Project Moon Language: Prologue

“Let’s never come here again, because it will never be as much fun.”

While my interest in Japanese culture has existed for nearly as long as I’ve been cognizant of Japan’s existence, I never really considered going there until Lost In Translation was released. I am easily swayed by love letters to cities, treatments that shine warm light on the best and worst parts.

Lost In Translation always struck me as the film most reflective of both how I do travel (bewildered, often eating at the hotel, trying and failing to blend in) and how I would want to travel (see introductory quote). But I am rarely afforded the opportunity to fulfill this wanderlust when out of town; my travels almost always comes with primary motivations like weddings, or conferences, or family gatherings.

The film forces me into a parodox: while it is one of my favorite movies, it is one I cannot bring myself to watch. This is largely out of jealousy – I have been dreaming of going to Japan and wandering the same streets, and never finding a chance to act on it…until now.

At the end of the year, I will be making the trip I’ve been waiting six years for: a visit to Tokyo, and an attempt to cram in as much sightseeing, shopping, eating, and exploring as possible over the week of a major holiday.

First, though, there is the small matter of a language barrier. For despite as many times as I’ve rushed to consume imported media, I know an effective naught of Japanese. Abortive attempts at learning character sets have been made nearly every year, but now I have definite purpose. If I fail to learn Japanese this time, I will find myself in a strange land and being able to communicate only through hand-waving, pantomime, and apologies.

Thus begins a series of posts that I’m dubbing Project Moon Language: my attempts to fight through Rosetta Stone Japanese Levels 1, 2, and 3[1. I’d like to point out that unlike most geeks who use Rosetta Stone, we in fact purchased a legitimate copy through Amazon. This either shows my commitment to taking this seriously, indicates that I am a complete fool, or both.], as well as possible explorations into other methods and cultural oddities[2. Expect a post about mahjong that can only be described as “overkill”.]. As a 29 year old well past the age where learning a new language is natural, this should (if nothing else) be entertainingly frustrating.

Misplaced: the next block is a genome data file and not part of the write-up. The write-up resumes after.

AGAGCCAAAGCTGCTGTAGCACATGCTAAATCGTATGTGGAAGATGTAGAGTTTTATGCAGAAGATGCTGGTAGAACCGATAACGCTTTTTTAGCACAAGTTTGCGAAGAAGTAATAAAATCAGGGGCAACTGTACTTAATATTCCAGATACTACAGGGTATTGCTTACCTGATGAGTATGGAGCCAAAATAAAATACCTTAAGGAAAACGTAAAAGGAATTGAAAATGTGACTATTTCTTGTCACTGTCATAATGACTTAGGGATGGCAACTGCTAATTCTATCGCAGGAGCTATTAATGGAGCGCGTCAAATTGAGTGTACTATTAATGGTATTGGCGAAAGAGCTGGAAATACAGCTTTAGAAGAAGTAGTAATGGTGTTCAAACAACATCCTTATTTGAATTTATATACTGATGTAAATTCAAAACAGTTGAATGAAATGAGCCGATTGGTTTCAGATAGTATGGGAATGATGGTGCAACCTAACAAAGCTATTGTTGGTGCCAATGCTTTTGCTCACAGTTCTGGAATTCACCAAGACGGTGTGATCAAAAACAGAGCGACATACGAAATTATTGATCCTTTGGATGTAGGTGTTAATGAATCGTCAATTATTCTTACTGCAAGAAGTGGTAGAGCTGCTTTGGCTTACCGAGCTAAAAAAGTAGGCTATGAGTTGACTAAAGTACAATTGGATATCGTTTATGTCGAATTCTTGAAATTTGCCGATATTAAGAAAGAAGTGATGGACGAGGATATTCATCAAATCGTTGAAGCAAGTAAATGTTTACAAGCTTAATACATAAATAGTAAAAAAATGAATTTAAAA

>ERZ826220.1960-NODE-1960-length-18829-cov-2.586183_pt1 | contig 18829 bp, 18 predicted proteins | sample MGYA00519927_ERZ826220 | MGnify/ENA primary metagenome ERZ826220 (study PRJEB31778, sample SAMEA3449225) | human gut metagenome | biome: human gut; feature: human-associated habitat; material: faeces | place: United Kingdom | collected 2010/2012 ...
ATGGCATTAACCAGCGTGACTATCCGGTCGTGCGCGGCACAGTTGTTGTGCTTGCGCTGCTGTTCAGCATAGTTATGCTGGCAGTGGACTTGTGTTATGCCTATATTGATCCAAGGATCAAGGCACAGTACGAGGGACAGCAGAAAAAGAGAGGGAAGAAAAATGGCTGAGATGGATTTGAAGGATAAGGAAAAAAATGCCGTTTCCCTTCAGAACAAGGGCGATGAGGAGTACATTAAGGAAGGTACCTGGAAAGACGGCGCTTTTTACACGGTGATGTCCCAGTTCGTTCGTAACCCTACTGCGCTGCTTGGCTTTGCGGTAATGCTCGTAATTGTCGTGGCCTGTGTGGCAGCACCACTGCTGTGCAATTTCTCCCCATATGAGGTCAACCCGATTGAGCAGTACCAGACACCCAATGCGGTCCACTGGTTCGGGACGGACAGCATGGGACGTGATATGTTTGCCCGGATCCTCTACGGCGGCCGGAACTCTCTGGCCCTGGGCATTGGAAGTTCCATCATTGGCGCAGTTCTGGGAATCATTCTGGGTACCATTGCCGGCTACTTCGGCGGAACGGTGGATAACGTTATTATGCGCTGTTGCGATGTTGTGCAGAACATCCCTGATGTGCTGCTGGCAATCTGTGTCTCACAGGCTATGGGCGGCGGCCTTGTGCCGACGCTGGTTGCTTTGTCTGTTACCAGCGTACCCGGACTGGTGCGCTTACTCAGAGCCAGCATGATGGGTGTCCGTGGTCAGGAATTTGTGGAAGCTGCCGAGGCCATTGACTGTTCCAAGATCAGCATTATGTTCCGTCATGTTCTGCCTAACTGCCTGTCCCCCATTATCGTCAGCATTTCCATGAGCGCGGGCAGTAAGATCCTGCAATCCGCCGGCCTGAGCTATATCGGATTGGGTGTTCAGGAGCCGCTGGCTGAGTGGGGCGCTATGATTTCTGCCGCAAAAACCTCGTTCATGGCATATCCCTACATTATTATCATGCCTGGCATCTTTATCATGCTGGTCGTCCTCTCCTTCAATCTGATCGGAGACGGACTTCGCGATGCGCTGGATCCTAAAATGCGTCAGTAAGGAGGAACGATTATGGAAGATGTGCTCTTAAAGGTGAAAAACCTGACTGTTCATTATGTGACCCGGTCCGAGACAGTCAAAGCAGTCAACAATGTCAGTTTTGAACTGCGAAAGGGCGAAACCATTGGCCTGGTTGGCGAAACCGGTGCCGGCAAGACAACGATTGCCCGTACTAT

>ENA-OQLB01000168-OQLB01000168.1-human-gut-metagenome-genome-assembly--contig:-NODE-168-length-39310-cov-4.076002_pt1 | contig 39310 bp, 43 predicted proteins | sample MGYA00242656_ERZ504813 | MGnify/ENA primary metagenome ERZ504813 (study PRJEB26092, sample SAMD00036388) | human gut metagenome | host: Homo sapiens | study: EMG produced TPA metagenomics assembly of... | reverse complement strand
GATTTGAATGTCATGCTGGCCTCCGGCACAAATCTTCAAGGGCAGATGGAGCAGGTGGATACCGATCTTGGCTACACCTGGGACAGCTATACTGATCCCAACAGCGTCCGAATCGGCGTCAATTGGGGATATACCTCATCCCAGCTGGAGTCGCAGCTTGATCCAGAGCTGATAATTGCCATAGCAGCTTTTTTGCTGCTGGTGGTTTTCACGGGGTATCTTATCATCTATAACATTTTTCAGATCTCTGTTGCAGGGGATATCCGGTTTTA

The installation is done; the learning begins tomorrow.



I’ve been enjoying the various forums this morning to watch people freak out about Warner going exclusively to Blu-Ray, more or less killing HD-DVD and ending the hi-def video format war. Format fanboys are akin to mutated console fanboys – the lack of logic is truly astounding.

But there’s a lot of acronyms that get thrown around in these circles – circles I am not usually native to – but I’ve been able to gradually piece them together. HDM is “high definition media”, DD is “digital distribution”, or perhaps “digital download”. I did get stuck on “J6P”, as in:

I’m hardly J6P, but I prefer to stay off of the bleeding edge.

Getting a huge sum of money or not, Warner is making a decision based on it’s sales numbers for both sides and deciding they need to pick one in order to get behind it completely and get J6P to get behind it.

After a few minutes of pondering, I decoded this as “Joe Six Pence” instead of (what I later discovered to be correct) “Joe Six Pack”.

Lesson learned: my brain is innately British.

(Katie, upon hearing this story, retorted with “Your brain is not innately British, it’s just *innately retarded*.” This is also an acceptable lesson.)



Upon consideration…

(TEK.noh.sek.shoo.ul) n. dandyish narcissist in love with not only himself, but also his urban lifestyle & gadgets; a straight man who is in touch with his feminine side but has fondness for electronics such as cell phones, pda’s, computers, software, and the web.

I am simultaneously finding this not applicable and finding this totally applicable. Help me.